Who Does BCI Reach Through Its Programmes?


Published Wednesday, June 24th, 2020

The Better Cotton Standard System is BCI’s holistic approach to sustainable cotton production which covers all three pillars of sustainability: environmental, social and economic. Farmers, farm workers, and their families — whose livelihoods depend on growing cotton — are the main beneficiaries of BCI Programmes on sustainable farming practices.

Specifically, one of BCI’s high level targets focuses on reaching and providing training to cotton farmers: By 2020, we aim to support 5 million cotton farmers to improve their livelihoods by adopting sustainable agricultural practices. To record how many farmers participate in BCI’s Programmes, our approach to date has been to register one farmer per farm who is responsible for the agricultural practices on that land. This is also the method BCI has used to report on the farmers reached against our target.

However, the one registered farmer per farm may not be the only person reached by the BCI Programme, and in order to more precisely identify other participants, in 2018 we created a globally standardised set of categories for farmers and workers active in cotton production.* Knowledge about the various people on cotton farms with a financial stake and say in decision making will help us improve the BCI Programme. Furthermore, more insight into the types of workers involved in various farm related tasks will also enable better risk analyses and programmatic interventions for impact. For example, this could be identifying that in a certain region of India, migrant workers from nearby states generally participate in harvest. There may then be elevated risks for child labour and other Decent Work challenges.

Who Participates in BCI Training Sessions?

Across the world, smallholder farmers who participate in BCI Programmes learn about sustainable agricultural practices and Decent Work principles in small groups of around 35 people. We refer to these groups as ‘BCI Learning Groups’.

The licensed BCI Farmer — in many cases, the man who is considered ‘head of household’ — attends these sessions, and when we calculate how many BCI Farmers we reached in any given season, we presently only count the ‘official’ BCI Farmer. For example, in the 2018-19 cotton season, 2.3 million farmers were registered as participating, and 2.1 million of those farmers achieved a license to grow and sell their cotton as ‘Better Cotton’.

But what about all the other household and community members who attend sessions and activities, learning about ways they can improve their livelihoods and protect the surrounding environment? Co-farmers, sharecroppers, spouses, seasonal farm workers, permanent workers, and other community members also frequent training sessions and activities. Together with our on-the-ground partners, BCI is reaching a broad range of people, not just ‘the farmer’.

For example, in the provinces of Punjab and Sindh in Pakistan, in addition to delivering training to licensed BCI Farmers, BCI’s Implementing Partners delivered training to more than 250,000 (male and female) farm workers in the 2018-19 cotton season. These individuals are not counted as licensed BCI Farmers, but they still receive support and training on sustainable farming practices.

In the past, beyond certain training statistics, such as the number of women who attend training sessions, BCI has not officially counted these other people who join BCI training sessions and activities. Going forward, to ensure we are sharing an accurate picture of what is happening on cotton farms across the world, and make visible larger segments of the community that are contributing to making cotton production more sustainable, we will start to share more information about the broad range of people we reach.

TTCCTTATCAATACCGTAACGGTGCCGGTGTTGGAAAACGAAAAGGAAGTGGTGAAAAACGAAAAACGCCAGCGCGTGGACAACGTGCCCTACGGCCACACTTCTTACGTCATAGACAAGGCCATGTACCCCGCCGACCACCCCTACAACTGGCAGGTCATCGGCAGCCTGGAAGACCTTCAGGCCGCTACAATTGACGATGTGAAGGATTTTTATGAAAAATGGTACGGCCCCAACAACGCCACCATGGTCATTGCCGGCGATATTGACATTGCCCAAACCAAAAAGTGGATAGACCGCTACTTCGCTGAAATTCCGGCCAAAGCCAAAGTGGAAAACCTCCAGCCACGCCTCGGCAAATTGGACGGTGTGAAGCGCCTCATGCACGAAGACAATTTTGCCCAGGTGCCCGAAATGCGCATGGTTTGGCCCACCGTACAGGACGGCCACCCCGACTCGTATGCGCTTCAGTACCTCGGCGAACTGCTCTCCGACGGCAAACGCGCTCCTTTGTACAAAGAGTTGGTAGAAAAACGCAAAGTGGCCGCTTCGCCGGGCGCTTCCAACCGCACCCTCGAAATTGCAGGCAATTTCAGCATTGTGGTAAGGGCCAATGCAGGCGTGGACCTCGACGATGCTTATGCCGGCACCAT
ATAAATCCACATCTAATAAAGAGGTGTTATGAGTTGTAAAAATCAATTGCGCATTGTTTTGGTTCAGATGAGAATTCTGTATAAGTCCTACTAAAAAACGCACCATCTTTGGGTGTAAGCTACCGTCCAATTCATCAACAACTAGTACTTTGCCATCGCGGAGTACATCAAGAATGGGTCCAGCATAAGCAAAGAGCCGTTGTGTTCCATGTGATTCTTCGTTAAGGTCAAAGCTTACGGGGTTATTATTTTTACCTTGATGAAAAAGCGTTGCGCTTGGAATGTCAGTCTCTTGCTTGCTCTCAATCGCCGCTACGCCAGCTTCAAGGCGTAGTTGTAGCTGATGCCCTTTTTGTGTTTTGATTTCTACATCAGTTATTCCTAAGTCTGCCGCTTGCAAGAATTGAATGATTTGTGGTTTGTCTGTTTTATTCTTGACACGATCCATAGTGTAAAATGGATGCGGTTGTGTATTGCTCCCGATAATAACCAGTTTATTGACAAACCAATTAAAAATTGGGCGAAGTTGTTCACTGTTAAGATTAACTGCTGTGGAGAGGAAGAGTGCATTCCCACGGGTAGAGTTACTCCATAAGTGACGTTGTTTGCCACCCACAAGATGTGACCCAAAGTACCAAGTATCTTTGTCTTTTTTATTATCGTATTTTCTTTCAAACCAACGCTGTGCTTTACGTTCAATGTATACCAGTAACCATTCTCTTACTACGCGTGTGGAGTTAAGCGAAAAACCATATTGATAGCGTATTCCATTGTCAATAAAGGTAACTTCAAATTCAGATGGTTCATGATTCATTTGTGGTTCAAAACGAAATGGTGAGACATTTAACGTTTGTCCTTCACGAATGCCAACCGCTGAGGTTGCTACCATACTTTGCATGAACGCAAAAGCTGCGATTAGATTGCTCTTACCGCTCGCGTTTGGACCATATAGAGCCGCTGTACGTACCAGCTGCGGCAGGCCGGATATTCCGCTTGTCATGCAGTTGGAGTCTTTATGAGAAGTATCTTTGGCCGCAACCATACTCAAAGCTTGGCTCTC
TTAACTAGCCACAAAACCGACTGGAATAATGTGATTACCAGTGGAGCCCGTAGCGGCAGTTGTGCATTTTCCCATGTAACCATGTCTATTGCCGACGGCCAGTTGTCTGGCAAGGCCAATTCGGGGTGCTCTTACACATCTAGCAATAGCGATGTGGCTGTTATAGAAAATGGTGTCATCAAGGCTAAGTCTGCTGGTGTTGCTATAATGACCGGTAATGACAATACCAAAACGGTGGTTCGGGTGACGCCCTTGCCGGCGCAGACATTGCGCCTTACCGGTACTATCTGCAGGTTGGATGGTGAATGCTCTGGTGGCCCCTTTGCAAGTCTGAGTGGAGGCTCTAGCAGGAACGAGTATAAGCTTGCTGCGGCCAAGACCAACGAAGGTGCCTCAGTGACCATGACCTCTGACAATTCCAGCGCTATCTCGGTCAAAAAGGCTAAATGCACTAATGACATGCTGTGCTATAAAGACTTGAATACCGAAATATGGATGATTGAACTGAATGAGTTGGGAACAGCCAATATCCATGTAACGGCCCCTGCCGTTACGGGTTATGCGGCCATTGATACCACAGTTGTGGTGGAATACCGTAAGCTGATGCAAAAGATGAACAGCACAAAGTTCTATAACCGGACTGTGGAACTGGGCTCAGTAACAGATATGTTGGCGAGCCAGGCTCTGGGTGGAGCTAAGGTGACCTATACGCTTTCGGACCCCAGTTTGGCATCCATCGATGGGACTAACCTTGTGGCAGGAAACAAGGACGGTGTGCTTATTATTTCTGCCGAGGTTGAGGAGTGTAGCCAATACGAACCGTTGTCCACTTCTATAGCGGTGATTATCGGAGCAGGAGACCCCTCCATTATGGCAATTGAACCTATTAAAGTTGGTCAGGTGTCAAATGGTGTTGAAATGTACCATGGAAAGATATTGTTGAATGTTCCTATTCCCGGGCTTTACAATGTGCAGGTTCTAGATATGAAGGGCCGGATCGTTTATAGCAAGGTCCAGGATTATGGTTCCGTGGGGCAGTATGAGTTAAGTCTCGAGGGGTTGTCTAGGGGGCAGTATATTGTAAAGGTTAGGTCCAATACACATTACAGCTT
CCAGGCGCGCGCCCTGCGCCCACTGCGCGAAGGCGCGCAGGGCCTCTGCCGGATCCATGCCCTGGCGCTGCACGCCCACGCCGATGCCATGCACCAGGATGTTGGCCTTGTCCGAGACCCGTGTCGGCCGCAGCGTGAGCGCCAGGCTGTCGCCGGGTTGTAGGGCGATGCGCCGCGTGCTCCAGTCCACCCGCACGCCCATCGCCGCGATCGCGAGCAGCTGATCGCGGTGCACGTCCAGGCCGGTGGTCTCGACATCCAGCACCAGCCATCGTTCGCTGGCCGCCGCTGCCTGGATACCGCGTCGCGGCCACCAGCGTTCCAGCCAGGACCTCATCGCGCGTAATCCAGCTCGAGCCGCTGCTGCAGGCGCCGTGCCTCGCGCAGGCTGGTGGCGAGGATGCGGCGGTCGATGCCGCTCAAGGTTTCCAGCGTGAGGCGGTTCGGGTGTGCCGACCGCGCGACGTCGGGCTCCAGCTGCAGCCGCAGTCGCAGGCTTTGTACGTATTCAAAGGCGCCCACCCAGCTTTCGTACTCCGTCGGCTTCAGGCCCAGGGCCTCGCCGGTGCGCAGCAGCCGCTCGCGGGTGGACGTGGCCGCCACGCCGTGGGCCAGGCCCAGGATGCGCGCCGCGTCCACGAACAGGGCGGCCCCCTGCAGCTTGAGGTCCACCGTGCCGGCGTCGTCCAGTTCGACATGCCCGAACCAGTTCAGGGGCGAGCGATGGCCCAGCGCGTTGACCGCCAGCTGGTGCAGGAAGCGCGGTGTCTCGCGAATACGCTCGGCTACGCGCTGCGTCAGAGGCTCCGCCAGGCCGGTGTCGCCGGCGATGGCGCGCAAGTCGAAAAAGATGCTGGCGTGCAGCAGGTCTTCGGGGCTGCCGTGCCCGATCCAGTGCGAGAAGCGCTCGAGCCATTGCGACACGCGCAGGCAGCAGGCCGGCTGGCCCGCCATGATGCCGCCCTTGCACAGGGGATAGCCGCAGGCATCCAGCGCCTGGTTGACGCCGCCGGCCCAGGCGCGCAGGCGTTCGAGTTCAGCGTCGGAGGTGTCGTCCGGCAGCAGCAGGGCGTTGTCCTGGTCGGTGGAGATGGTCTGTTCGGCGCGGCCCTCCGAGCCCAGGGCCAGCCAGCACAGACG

Looking Ahead

The concept of who the farmers reached by BCI are will be expanded in BCI’s next strategic phase to include farmers and co-farmers, sharecroppers, and certain types of workers.

  • Co-Farmers – Co-farmers share the farming duties and decision-making responsibilities. This term was initially created to account for some contexts (e.g. China) in which a couple farm together; due to gender norms a male farmer is more likely to be registered with BCI than the spouse, limiting visibility for female cotton farmers in the programmes. Further consultation on this issue identified that definition to be restrictive, however, as other family members (e.g. brothers, sisters, fathers, older sons) could qualify as co-farmers.
  • Business Partners and long-term employees – In large industrialised farm contexts (e.g. USA), multiple legal farming entities may be grouped into one farm under the same management and use the same workforce. Together they share the work and decision-making about which farming practices to use.
  • Sharecroppers – In some countries (e.g. Pakistan), a sharecropper is engaged full-time in cultivation and to varying extents shares financial stake in the crop and participates in decision making.

We are continuing to refine our understanding of the extraordinary diversity of farm labour settings to identify and grasp the needs of all farmers and farm workers that can be reached by BCI’s Programmes. By deepening our knowledge of the wide array of potential programme participants, BCI will be able to tailor field-level interventions and maximise our ability to contribute to more sustainable cotton production for communities and the planet.

*This is detailed in a document called “Categorising Farmers & Workers in the Better Cotton Standard System”. You can find this information in the Better Cotton Principles and Criteria – Annex 4.